Still, it’s a rich delight to be a fly on the wall during these conversations, which come off as sort of a My Dinner With Andre for classical music fans. There’s no great pomp and circumstance in the proceedings, and even their occasional snack breaks are documented: “The bassoon plays the theme… we listen to the music, drinking tea and eating o-nigiri (rice balls).”

Interspersed throughout the book are “interludes”, brief sections devoted to smaller topics such as “On Manic Record Collectors” (Murakami is one, Ozawa is annoyed by them) and “The Relationship of Writing to Music” (where Murakami explains the “rhythmic” aspects of writing styles). These are short,  surface-scratching chapters that could probably benefit from further exploration, particularly the interlude titled “From Chicago Blues to Shin’ichi Mori”, where Murakami presses Ozawa for details on his love of Chicago blues music. It’s always fascinating to me to hear someone talk about a musical style that’s completely different from their own genre (Ozawa also refers here to a time when he attended a Beatles concert in the ’60s, but unfortunately couldn’t hear the music above the din of screaming teenagers). 

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In one of the book’s most important and moving chapters, “In a Little Swiss Town”, Murakami and Ozawa talk about the Seiji Ozawa International Academy Switzerland, a seminar that took place in the Summer of 2011 for young string players, directed by Ozawa. As Murakami observed the retreat in progress, he was struck by the unpolished, awkward initial performances of the young musicians, several of them teenagers. But over time, under the tutelage of Ozawa and an impressive roster of guest speakers (including Robert Mann, first violinist of the Julliard String Quartet for a half-century), the assembled musicians rose to the occasion, gaining an impressive understanding of the music and the proper technique required to perform it at the highest level. The retreat culminated in two concerts in Geneva and Paris.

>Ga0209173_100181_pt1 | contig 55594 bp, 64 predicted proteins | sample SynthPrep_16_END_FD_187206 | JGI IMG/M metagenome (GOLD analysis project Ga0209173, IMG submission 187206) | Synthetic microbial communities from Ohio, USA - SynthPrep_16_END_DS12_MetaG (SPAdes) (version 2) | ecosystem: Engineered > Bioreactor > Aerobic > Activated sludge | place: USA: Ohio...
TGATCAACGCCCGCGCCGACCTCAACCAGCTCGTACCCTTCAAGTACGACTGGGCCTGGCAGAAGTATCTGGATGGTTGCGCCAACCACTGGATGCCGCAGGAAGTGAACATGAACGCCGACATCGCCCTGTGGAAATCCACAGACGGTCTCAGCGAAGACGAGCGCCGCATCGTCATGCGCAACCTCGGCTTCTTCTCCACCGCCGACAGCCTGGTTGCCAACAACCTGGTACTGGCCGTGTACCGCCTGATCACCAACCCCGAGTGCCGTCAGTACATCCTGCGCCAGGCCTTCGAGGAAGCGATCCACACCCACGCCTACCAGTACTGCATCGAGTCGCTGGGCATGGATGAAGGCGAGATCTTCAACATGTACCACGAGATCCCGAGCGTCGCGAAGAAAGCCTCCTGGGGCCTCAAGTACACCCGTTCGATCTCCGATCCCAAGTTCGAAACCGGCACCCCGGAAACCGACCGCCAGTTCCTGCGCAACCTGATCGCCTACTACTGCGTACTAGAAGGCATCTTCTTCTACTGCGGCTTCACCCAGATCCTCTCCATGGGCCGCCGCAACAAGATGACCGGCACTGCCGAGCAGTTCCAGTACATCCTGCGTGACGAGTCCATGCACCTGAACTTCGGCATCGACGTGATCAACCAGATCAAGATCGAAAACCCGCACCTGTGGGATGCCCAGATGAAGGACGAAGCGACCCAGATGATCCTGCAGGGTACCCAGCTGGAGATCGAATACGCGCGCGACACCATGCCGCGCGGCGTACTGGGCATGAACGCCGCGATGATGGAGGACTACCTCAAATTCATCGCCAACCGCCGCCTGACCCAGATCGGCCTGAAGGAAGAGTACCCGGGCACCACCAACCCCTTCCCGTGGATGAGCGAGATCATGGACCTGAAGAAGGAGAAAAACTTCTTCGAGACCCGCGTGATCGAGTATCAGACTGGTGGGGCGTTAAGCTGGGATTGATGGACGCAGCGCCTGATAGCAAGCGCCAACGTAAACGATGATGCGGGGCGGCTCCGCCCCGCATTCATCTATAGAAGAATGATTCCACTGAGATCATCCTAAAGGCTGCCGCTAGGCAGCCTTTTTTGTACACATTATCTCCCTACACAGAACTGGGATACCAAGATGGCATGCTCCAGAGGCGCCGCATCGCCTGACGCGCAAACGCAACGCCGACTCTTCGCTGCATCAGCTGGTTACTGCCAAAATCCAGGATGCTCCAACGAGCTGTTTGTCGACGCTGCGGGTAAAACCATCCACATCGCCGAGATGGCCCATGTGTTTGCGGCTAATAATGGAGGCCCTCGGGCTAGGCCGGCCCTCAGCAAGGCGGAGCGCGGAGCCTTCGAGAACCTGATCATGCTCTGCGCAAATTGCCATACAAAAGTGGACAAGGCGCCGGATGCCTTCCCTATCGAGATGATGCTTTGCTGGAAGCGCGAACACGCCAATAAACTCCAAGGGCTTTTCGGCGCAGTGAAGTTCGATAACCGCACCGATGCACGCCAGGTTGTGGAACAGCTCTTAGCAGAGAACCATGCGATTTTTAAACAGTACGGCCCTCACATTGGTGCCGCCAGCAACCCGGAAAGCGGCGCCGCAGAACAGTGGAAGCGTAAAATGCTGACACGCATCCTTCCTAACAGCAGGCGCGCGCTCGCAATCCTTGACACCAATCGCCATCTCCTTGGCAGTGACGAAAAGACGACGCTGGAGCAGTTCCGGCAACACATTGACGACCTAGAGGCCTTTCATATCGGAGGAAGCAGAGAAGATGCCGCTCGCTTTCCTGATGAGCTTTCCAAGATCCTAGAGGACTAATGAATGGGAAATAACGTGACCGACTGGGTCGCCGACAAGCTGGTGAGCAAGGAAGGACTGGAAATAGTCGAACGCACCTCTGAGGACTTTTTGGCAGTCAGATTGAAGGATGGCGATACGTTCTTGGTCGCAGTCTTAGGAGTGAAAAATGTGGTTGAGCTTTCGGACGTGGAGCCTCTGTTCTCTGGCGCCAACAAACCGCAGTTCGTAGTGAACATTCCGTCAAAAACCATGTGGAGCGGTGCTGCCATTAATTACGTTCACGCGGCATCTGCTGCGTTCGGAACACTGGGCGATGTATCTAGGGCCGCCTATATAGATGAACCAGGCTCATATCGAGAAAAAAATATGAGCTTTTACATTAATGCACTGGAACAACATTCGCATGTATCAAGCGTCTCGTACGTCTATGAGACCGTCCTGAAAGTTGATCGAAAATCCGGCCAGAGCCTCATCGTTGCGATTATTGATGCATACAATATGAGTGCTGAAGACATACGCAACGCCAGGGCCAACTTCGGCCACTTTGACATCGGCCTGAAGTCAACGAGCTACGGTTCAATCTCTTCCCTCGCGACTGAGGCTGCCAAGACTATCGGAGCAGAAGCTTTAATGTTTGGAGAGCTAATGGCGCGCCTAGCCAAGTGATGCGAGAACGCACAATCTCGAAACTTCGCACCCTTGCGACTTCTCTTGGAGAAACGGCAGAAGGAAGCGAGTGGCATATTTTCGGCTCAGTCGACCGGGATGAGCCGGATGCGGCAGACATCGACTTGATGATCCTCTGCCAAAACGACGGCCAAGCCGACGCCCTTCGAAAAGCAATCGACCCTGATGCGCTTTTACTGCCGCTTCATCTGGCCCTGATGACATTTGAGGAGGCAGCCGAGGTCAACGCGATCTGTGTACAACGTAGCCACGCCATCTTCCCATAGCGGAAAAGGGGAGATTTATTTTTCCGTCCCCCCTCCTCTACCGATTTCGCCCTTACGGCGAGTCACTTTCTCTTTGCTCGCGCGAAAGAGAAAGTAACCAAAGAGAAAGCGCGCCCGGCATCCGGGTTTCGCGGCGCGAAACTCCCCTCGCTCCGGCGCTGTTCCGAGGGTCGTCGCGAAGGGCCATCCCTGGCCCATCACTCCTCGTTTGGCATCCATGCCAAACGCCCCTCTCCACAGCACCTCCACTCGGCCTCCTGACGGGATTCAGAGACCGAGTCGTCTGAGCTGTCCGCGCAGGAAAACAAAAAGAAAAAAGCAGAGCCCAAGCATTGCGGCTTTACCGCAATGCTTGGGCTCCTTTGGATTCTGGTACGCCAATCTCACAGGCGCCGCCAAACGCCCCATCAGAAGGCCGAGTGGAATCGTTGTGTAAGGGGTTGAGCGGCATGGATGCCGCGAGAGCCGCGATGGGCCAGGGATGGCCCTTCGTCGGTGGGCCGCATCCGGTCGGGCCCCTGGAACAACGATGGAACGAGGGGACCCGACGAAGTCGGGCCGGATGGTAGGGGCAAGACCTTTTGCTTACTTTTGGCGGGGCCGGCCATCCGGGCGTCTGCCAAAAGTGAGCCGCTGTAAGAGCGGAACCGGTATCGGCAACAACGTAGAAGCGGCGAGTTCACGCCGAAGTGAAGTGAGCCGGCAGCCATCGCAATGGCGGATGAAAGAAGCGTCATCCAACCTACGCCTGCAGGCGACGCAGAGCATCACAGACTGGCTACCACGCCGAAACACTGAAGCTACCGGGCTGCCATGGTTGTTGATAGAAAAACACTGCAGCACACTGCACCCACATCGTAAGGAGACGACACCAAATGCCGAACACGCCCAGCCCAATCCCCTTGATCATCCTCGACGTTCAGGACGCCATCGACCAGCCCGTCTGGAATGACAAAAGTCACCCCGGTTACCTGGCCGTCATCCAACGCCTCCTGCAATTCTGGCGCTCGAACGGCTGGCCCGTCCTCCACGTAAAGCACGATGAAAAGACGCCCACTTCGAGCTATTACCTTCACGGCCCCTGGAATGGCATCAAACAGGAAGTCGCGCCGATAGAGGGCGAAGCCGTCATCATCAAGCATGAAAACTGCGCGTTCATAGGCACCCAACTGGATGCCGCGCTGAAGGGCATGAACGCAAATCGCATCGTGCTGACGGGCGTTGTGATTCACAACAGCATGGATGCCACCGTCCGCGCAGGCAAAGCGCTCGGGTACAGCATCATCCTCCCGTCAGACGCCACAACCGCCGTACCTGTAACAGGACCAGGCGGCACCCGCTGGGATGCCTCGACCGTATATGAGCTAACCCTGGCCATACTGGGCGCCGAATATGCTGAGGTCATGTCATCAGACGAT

Murakami was in attendance at both the retreat and the performances. “When I spoke with some of the students after the (Paris) concert,” Murakami writes, “before their excitement had cooled, they said things such as ‘the tears were pouring out of me during the performance’ and ‘I’m pretty sure you don’t get to have too many experiences this amazing in one lifetime.’ Seeing them so deeply moved, and seeing the audience’s feverish reaction, I began to grasp how Ozawa felt pouring his heart and soul into the activities of this academy. Nothing could ever take its place for him.”

Absolutely on Music works on a variety of levels—as an unpacking of Murakami’s well-documented passion for music, as a point of entry into the musical genius of Ozawa, and as a full-on layman’s study of “serious” music and how everyone and anyone can develop an appreciation for it. Pick up a copy, get yourself a Spotify account and strap yourself in. It will be a fulfilling experience.

Absolutely on Music: Conversations with Seiji Ozawa